Watchword for the week of July 6, 2014
The Lord is gracious and merciful, slow to anger and abounding in steadfast love.
I had an opportunity to be gracious today. The transaction went down in the Soft Drink and Snack Food aisle of the grocery store. As I loaded up the cart with three 12-packs for $9.99, a friendly young woman approached me. “Hey, how’re you doin’?” she asked in a croaky voice.
“I’m doing well, thanks. How are you?” I answered back politely.
“I’m great!” the stranger explained exuberantly. “I just got back from my sister’s house. I was there a whole week.” She stood stalwartly on pudgy legs, and although she efficiently blocked me from making forward progress, she was without malice. She smiled broadly. Happiness registered not only in the curve of her mouth, but in the twinkle of her up-slanted eyes.
“I’m glad you had a good time,” I said. “It’s nice to get away on vacation.”
“Can I have a nickel?” she asked.
“Can I have a nickel?” She lifted up a small package wrapped in white deli paper and pointed to the price sticker. $1.05. “I have a dollar in my pocket. Can I have a nickel?”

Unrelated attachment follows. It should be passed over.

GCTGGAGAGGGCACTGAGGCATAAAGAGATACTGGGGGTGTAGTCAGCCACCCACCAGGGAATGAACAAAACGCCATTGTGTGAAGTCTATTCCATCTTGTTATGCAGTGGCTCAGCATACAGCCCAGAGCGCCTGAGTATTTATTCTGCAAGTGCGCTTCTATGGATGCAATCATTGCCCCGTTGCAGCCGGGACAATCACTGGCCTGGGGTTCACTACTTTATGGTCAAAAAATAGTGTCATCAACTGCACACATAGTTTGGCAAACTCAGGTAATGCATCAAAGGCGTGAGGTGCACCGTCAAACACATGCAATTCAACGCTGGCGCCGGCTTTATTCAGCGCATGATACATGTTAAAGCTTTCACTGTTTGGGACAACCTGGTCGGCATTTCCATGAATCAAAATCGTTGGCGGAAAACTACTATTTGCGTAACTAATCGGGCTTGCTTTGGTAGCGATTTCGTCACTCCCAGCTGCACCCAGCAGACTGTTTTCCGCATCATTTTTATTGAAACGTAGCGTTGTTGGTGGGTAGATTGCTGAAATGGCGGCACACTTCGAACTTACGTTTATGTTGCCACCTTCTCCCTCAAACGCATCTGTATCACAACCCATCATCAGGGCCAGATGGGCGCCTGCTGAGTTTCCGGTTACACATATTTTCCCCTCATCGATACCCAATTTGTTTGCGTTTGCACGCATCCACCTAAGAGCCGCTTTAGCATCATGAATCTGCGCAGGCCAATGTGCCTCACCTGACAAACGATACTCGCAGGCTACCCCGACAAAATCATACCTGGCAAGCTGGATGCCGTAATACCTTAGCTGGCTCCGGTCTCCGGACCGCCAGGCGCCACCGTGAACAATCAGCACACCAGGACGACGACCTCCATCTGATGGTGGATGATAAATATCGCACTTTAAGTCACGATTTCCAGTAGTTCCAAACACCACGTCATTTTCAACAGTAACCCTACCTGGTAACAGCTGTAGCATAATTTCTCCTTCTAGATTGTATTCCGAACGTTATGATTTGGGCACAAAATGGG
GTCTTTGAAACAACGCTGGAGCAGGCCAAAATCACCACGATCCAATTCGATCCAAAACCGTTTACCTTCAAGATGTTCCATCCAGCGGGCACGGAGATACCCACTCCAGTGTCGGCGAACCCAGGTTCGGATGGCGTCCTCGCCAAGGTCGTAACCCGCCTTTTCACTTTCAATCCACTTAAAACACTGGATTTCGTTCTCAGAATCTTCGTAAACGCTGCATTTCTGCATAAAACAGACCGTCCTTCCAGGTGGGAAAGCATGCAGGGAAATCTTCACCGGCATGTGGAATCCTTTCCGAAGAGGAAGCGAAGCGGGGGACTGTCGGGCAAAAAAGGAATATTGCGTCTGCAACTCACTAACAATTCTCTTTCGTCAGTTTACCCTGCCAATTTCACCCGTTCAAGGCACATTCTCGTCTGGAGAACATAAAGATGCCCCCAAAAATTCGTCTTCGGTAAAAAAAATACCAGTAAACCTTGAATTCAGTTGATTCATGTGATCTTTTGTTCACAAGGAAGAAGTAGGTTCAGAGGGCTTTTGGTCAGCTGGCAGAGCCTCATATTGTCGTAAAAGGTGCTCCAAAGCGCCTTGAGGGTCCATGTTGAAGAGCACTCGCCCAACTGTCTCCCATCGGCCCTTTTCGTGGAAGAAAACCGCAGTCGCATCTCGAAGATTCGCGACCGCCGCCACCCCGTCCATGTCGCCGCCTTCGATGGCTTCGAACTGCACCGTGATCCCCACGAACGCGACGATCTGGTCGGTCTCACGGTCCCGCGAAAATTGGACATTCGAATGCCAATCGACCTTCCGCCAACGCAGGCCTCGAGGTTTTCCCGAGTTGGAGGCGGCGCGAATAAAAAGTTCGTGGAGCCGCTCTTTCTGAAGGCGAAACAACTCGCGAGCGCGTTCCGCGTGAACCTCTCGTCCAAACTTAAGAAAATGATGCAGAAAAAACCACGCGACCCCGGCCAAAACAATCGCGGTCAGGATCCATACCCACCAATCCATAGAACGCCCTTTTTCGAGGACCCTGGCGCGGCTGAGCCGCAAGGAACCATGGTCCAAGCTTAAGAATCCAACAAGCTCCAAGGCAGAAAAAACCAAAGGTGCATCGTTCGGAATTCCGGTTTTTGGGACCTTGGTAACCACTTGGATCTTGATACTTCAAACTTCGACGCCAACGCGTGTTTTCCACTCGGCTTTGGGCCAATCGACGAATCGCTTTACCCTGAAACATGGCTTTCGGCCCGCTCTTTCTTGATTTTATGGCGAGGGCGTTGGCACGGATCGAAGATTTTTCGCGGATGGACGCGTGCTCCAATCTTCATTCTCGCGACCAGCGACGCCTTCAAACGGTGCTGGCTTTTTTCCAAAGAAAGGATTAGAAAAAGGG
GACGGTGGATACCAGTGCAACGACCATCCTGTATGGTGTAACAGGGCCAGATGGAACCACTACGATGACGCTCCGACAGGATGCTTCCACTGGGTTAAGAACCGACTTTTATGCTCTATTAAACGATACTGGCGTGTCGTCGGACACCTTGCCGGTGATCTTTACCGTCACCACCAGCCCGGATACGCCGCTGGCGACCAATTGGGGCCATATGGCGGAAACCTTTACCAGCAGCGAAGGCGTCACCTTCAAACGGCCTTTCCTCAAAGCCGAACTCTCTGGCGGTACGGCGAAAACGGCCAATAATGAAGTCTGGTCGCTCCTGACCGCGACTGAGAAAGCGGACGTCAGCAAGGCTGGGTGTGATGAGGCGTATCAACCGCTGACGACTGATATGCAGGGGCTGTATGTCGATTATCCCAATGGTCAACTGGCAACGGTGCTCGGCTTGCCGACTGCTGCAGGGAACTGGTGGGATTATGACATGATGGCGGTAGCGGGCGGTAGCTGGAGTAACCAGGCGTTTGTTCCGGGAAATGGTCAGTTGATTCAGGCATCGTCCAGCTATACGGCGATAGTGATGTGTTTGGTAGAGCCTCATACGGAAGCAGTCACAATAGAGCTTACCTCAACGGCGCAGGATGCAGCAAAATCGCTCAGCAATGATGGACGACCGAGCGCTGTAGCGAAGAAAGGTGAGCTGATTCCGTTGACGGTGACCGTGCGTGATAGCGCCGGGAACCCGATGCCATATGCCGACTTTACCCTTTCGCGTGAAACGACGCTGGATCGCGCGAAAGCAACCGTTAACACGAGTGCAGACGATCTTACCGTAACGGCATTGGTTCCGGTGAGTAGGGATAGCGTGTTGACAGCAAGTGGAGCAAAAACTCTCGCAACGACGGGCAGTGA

Her unashamed persistence melted my heart. I began fishing in my purse for change. While I hunted, she waited, patiently expectant. I located a quarter and handed it over, but she shook her very round head. “No. A nickel.”
I stifled a laugh and searched further. Eventually, I came up with the correct coin. I placed it in her open palm. She curled her stubby fingers—characteristic of Down syndrome—close around it. She thanked me loudly and moved on. As I continued to stock my cart, I heard her making conversation in the next lane over. “I just got back from my sister’s house. I was there a whole week….”
This real time, live action parable provided an episode of delight along with a measure of insight. I found joy in being able to meet the woman’s immediate need (all for the bargain price of 5 cents). In this life, it’s not often that a problem can be solved so simply and perfectly. To be able to respond to a request with kindness and completeness flooded me with the pleasing sensation of goodwill.
Is this the sort of payoff God gets for being gracious with us, I wonder?
And what if, as with the woman who refused the quarter because she was set on getting a nickel, God has even greater blessings in store for us than we are primed to receive? Are we foolish for expecting God to dole out mercy, patience and love in Dixie Cups when, indeed, God is poised to pour from an unrestricted garden hose? Maybe God stifles a laugh (or holds back a tear) when we are stingy about what we are willing to receive.